Providing a jaw-dropping capper to what was already an historic month for the comics industry, the heirs of the late cartoonist Jack Kirby set the internet ablaze with chatter this week after they filed to reclaim the rights on many of the Marvel Comics superheroes he co-created in the 1960s. From the Fantastic Four to Iron Man and even to Spider-Man (a character most comics historians generally don't attribute to Kirby's pen beyond a possible hand in design), almost the entirety of what many fans both hardcore and casual would consider the core of the Marvel Universe are named in the papers, which were served both to Marvel Entertainment, their prospective buyer the Disney Corporation and Sony Pictures, Universal Pictures, 20th Century Fox, Paramount Pictures and more companies who have profited from major adaptations of the Marvel characters.
However, while the idea that the Kirby estate may regain a piece of the copyrights for the superheroes has kept talk and speculation high, only a small part of the conversation has gotten to the heart of what's at stake in the filing. While part of this comes from fact that very little about the case has made it to the public eye just yet (when reached via e-mail by CBR, the Kirby's attorney Marc Toberoff declined to comment), many of the issues surrounding copyright law and this case in particular can be confusing to those without law degrees. "In reading some of the articles that are out there, I keep wanting to send notes to people saying, 'No, that's not right,'" laughed intellectual property lawyer and comic rights expert Michael Lovitz of Los Angeles firm Buchalter Nemer. CBR contacted Lovitz (who aside from hosting the annual "Comic Book Law School" panels at Comic-Con International in San Diego also represents comic artists like Colleen Doran and Bob Layton) to help parse out the details of the Kirbys' attempt at reclaiming rights from Marvel.
Lovitz stressed that, at this point, there is no lawsuit involved in the proceedings, and for now neither side has to do much of anything for a number of years. The notice of reclamation filed by the Kirby family only indicates that they do intend to lay claim to a share of the Marvel characters once the initial period of copyright would have ended, which for the individual heroes and villains in question could fall somewhere between 2017 and 2019. "And then they could exercise their rights for the remainder of the extended period [following the termination date]. They could sell it to the same people, sell it to someone else or do something with it themselves."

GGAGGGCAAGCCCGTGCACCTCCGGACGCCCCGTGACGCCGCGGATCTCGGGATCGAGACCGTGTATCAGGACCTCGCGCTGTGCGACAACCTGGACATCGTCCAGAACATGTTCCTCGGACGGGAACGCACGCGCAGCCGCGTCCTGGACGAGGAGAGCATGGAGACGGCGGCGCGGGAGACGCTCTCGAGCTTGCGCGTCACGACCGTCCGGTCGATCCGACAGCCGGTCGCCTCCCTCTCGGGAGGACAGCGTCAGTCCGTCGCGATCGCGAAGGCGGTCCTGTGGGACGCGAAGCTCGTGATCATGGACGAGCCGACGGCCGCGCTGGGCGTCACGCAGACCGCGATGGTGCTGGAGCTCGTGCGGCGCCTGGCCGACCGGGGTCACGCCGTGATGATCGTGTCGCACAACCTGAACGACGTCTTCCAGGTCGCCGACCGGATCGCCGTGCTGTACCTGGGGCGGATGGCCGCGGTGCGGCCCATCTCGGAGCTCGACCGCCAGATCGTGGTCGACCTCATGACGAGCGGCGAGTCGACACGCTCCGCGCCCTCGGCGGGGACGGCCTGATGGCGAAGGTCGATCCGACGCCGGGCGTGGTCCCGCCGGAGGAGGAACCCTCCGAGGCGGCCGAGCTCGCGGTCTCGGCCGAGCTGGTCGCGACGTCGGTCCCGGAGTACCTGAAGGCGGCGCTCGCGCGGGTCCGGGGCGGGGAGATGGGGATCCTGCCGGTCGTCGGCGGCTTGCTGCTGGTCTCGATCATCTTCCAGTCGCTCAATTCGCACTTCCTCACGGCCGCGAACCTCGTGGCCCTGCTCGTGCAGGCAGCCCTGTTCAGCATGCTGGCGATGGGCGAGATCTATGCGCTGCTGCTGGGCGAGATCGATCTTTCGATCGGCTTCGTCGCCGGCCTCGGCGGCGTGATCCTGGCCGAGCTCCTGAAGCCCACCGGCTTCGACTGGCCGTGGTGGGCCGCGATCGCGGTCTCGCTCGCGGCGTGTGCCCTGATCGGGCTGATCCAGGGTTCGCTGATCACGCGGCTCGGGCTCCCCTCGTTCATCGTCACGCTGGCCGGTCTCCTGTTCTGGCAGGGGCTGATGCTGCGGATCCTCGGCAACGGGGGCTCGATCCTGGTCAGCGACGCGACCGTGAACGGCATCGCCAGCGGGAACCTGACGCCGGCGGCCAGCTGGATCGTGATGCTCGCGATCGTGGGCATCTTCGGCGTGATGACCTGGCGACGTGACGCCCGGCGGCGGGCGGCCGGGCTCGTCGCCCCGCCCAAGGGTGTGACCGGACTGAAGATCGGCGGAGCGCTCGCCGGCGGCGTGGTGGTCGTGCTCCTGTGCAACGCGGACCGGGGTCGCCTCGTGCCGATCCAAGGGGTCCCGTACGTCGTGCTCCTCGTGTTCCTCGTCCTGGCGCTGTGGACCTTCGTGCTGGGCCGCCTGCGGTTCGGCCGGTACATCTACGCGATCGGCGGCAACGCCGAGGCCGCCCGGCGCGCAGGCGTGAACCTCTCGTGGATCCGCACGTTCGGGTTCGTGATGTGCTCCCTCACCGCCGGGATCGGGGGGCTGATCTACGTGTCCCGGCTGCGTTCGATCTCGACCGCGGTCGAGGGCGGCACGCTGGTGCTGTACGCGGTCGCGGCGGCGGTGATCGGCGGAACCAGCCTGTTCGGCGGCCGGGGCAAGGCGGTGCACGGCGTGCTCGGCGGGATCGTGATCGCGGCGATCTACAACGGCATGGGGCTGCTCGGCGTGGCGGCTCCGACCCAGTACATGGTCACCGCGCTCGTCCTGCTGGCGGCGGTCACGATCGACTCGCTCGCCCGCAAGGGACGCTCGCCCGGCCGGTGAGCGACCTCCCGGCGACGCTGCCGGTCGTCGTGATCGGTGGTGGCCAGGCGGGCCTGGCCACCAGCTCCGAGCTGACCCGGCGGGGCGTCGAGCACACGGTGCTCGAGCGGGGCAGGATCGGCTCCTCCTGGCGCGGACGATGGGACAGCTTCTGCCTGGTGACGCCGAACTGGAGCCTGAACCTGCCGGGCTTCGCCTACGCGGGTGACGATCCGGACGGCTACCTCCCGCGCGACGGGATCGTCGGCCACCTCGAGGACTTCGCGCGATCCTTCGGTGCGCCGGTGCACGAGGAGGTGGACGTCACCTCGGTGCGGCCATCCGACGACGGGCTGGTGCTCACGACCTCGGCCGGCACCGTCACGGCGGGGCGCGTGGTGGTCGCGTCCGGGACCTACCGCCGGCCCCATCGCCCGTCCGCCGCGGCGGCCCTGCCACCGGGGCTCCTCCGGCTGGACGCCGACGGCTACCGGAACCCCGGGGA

"The way the copyright statute is set up, each time the law was rewritten and the term of protection extended, there was an addition that said, 'We recognize that when a creator goes to a big company and sells a property to them, they're not in the best bargaining position,'" Lovitz explained, citing the current case of Jerry Siegel's family over the rights to he and Joe Shuster's Superman as a prime example. "They made an original bargain back then for 56 years of protection. If I write a novel and sell it to [you as a company] back in the '30s, I know the maximum amount of time you'll be able to capitalize on it is 56 years, and I take that into consideration when I make the bargain with you. What the people who lobbied congress said was, 'That's fine, but you're extending from 56 to 75 and then later 95 years of protection for those older works. They only bargained for 56, so you should give the original creators the ability to terminate the transfer.' That's what's going on here: a termination of the transfer of rights."
The major difference between the Kirby case and the Siegel case (which, since its moved into an actual lawsuit with Warner Brothers, has been handled with much success by Toberoff) is that in the case of Superman no one ever argued that Siegel and Shuster had not created the character independently and then sold it to DC. "One of the reasons the Superman case is interesting is to see how this all shakes out in terms of accounting. There was never a fight over the termination. The termination was acknowledged as being appropriate and valid. The fight is over what is owed – how much is the estate entitled to receive as a result of the termination and which characters are included and how do you divide up an issue of Justice League when Superman is one of 14 heroes."
However, the Kirby case holds many more complications as the process of figuring out what exactly the family might be owed involves placing a concrete legal answer onto one of the great comic fan debates of all time: Who exactly created what and when at Marvel Comics? "Here's the general problem with this: none of us were in the room when this stuff was being created, and many of us weren't even alive – I know I wasn't alive at that point – to know what the business arrangement was between Kirby and Timely or Marvel or whatever the official company name was," said Lovitz. "I don't know what was discussed or thought or talked about. The only two people who would know were Jack and Stan, and we don't have Jack anymore, and I don't think Stan's talking unless forced to at this point.